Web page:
Chretien lawyer ponders having
[PoliticsWatch Updated 1:00 p.m. January 11, 2005]
OTTAWA — A lawyer for
former prime minister Jean Chretien said he is considering an
attempt to have the head of the sponsorship inquiry removed for
David Scott made the comments in reference to interviews
Justice John Gomery gave to the media before Christmas in which he
offered his views on evidence and witnesses that appeared before the
"He has basically said he considers it not inappropriate, that what the said (in the interviews) is perfectly acceptable,''
CTV quoted Scott, who may go to federal court to have the
judge removed, as saying.
In the first day of hearings at the inquiry this year, it was the judge overseeing proceedings, not a witness, that was in the hot seat.
Gomery defended comments he made in his pre-Christmas interviews with the
National Post, Globe and Mail and Toronto Star after
Scott and a lawyer for Chretien's chief of staff, Jean Pelletier, demanded an explanation of the comments and whether they reflected a lack of
impartiality on the judge's part.
In a series of interviews with the media before the commission broke for Christmas break, Gomery spoke frankly about a number of matters before his commission, including calling the central figure in the scandal, Chuck Guite, "a charming scamp" who "had his department mesmerized," and saying that he was " coming to the same conclusion as (Auditor General) Sheila Fraser that this was a government program which was run in a catastrophically bad way."
Gomery tried to reassure the two lawyers that his remarks were nothing more than part of the job of a modern-day judge.
"There have been changes over the years in what is expected of a judge or of a person presiding over an inquiry of this kind," Gomery said at the inquiry.
"Fifty years ago, most judges sat stony faced throughout a hearing, never made an intervention, never asked a question, never made a comment and didn't say anything until the moment when judgment was rendered. That was regarded as proper judicial comment."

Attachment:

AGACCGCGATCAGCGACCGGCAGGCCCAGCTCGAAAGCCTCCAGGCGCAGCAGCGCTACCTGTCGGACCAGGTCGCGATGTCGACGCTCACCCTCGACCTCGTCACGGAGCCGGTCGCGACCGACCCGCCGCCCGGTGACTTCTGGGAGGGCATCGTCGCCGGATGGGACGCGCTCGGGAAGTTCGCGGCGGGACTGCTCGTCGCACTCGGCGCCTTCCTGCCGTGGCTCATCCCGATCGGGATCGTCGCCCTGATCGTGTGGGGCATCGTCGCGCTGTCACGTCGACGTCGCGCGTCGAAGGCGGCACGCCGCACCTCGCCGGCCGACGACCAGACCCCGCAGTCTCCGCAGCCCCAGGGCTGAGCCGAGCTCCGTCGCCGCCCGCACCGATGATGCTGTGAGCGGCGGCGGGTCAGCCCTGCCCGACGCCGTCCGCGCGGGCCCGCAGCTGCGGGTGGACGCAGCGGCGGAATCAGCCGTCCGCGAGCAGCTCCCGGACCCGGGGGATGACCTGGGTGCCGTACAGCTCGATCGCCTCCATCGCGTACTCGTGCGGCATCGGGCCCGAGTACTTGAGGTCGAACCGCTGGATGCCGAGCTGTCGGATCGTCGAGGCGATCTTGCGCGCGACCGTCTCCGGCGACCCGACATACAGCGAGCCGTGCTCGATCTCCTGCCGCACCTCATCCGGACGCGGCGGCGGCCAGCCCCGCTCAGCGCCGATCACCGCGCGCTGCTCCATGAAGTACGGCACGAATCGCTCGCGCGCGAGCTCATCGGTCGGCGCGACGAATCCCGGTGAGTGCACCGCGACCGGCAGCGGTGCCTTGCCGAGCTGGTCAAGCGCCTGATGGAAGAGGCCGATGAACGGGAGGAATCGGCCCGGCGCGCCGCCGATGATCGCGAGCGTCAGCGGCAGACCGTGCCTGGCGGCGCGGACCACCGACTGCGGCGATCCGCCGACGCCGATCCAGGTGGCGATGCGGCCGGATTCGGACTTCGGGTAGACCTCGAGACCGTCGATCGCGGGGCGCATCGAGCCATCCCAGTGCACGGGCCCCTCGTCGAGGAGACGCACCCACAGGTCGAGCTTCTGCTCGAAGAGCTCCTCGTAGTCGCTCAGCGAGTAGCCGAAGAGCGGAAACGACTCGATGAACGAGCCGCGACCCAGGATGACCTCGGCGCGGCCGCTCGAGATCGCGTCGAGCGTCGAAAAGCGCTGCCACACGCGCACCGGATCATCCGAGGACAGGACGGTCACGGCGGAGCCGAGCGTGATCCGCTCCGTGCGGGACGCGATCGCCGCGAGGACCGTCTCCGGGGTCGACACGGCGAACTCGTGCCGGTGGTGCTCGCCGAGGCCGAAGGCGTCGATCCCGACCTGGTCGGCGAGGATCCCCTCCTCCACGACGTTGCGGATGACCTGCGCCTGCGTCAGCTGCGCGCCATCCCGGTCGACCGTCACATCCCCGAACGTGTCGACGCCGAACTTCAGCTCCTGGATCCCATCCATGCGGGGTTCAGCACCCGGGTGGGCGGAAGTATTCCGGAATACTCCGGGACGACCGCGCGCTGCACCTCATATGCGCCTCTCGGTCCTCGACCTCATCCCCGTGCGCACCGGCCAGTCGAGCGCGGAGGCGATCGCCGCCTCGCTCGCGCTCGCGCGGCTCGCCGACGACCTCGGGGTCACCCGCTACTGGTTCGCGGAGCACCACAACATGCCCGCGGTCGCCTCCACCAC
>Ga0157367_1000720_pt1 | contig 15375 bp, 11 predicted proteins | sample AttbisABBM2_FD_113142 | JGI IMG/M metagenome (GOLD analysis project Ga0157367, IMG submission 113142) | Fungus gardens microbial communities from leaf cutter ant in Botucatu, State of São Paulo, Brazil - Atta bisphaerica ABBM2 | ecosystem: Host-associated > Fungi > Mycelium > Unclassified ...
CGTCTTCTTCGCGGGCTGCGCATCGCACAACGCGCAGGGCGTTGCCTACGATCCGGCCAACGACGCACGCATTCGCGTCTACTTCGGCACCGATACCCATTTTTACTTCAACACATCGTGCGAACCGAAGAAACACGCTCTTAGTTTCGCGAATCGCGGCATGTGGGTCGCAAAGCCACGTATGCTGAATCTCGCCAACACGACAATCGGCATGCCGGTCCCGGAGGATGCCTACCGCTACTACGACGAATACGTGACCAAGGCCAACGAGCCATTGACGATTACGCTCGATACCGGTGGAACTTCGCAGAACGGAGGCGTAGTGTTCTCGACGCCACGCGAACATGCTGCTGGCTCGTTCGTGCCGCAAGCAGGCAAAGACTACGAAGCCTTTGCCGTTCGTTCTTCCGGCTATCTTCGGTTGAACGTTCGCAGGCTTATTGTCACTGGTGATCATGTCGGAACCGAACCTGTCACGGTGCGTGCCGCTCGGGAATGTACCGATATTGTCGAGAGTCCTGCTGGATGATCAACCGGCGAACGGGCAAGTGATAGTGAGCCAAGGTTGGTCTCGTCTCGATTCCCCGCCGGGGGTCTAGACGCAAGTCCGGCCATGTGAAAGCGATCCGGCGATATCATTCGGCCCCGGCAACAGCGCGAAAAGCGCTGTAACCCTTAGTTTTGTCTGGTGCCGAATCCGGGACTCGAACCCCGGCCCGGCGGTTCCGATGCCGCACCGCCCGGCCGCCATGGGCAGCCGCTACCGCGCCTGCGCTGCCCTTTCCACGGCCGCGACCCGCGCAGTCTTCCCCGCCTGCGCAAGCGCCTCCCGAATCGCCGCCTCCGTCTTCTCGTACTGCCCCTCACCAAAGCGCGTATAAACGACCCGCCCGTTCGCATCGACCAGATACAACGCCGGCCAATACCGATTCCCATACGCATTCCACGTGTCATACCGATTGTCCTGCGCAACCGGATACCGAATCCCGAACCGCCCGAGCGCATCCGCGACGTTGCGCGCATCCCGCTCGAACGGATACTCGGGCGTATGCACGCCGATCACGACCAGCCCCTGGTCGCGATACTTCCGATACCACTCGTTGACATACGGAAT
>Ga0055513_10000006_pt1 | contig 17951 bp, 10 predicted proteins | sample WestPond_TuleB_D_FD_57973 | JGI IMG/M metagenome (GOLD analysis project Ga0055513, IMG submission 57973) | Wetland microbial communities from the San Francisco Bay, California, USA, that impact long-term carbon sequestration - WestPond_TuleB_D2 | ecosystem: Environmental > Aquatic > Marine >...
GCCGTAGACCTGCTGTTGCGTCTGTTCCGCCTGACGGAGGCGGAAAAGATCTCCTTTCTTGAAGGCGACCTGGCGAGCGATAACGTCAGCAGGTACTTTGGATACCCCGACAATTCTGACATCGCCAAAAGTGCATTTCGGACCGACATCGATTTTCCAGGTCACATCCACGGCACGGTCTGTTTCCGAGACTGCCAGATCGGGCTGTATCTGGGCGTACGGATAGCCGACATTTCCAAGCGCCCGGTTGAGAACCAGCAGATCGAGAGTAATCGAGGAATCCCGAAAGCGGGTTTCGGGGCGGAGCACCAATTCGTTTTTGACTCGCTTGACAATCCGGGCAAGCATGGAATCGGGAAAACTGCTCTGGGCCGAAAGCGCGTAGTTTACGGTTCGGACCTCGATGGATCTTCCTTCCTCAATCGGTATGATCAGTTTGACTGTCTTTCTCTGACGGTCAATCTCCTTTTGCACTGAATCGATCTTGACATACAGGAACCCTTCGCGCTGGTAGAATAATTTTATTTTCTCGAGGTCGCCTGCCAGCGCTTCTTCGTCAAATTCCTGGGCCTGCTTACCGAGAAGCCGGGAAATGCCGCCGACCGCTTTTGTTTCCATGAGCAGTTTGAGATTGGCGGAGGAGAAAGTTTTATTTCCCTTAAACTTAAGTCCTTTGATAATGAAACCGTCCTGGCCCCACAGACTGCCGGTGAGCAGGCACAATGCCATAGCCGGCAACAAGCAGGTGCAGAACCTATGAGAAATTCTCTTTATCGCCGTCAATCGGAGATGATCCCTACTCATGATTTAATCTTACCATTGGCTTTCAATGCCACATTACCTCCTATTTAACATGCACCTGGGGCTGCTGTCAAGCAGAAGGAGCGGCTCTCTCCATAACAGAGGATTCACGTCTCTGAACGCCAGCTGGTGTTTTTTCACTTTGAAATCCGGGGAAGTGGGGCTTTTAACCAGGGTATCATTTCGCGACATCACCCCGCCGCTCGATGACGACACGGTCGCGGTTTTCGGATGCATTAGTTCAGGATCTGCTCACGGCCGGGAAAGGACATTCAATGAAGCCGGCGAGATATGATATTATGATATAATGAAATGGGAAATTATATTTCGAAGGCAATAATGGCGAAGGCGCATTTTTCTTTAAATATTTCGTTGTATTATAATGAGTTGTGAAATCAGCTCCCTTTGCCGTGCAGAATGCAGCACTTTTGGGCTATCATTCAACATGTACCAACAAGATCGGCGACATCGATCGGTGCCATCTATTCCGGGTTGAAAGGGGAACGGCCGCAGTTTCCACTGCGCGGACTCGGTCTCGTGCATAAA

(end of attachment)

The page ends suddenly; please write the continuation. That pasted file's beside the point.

"That is no longer the case," he added. "Today, judges intervene actively in trials and in commissions. I think it is expected of them that they will make comments sometimes to the witnesses, ask questions and even reveal a little bit what impression the evidence is having upon them."
Gomery said his decision to speak with reporters was due to pressure over the years for judges to "come out of their ivory towers to establish some sort of relationship with the media."
"It was understanding this evolution that led me to grant certain interviews at the end of the year," he said, adding that the media sought him out and wasn't him who sought out the attention.
Gomery added that he was "very sorry" if his comments "caused anxiety or concern on the part of any person who is interested in what is happening in this inquiry."
He also said that despite what he said in his interviews he has not reached any conclusions yet
in general or on questions of credibility.
Earlier Scott, read a statement outlining some of the "grave concerns" he and the former PM had about Gomery's comments to the press.
"After a careful review of your remarks, we have a genuine concern that, notwithstanding the fact that the evidentiary phase continues, you have nonetheless reached conclusions of fact or drawn inferences from the facts before the evidence is complete and submissions have been received from all the participants," Scott said.
"In effect that, with respect at least to certain matters, you have closed your mind in the middle of the evidentiary phase."
Scott touched on a number of comments of a political nature Gomery made in his interviews, such as saying his findings could have an impact on public confidence in the government which lost its majority largely due to the sponsorship scandal and that his findings could be harmful to Prime Minister Paul Martin's political career.
"We would have expected that instead of developing your views in the newspapers on these matters at this juncture, you would have been exercising your judicial instincts to ensure that the public does not leap to unwarranted conclusions in the course of the evidence," said Scott.
Guy Pratte, counsel for Pelletier, said his client decided against seeking reccusal against Gomery because it would only lead to lengthy litigation and delay
the release of a report.
"Mr. Pelletier seeks instead clear and explicit assurances to the effect that none of the comments that you made and were reported in the press … reflect any prejudgment on your part or more generally the commission's part," he said.
Gomery will continue hearing witnesses in Ottawa until February 11. His inquiry will then move to Montreal for "Phase II" and hear from witnesses there for 10 weeks ending in the middle of May.
A final report is expected for December of this year.
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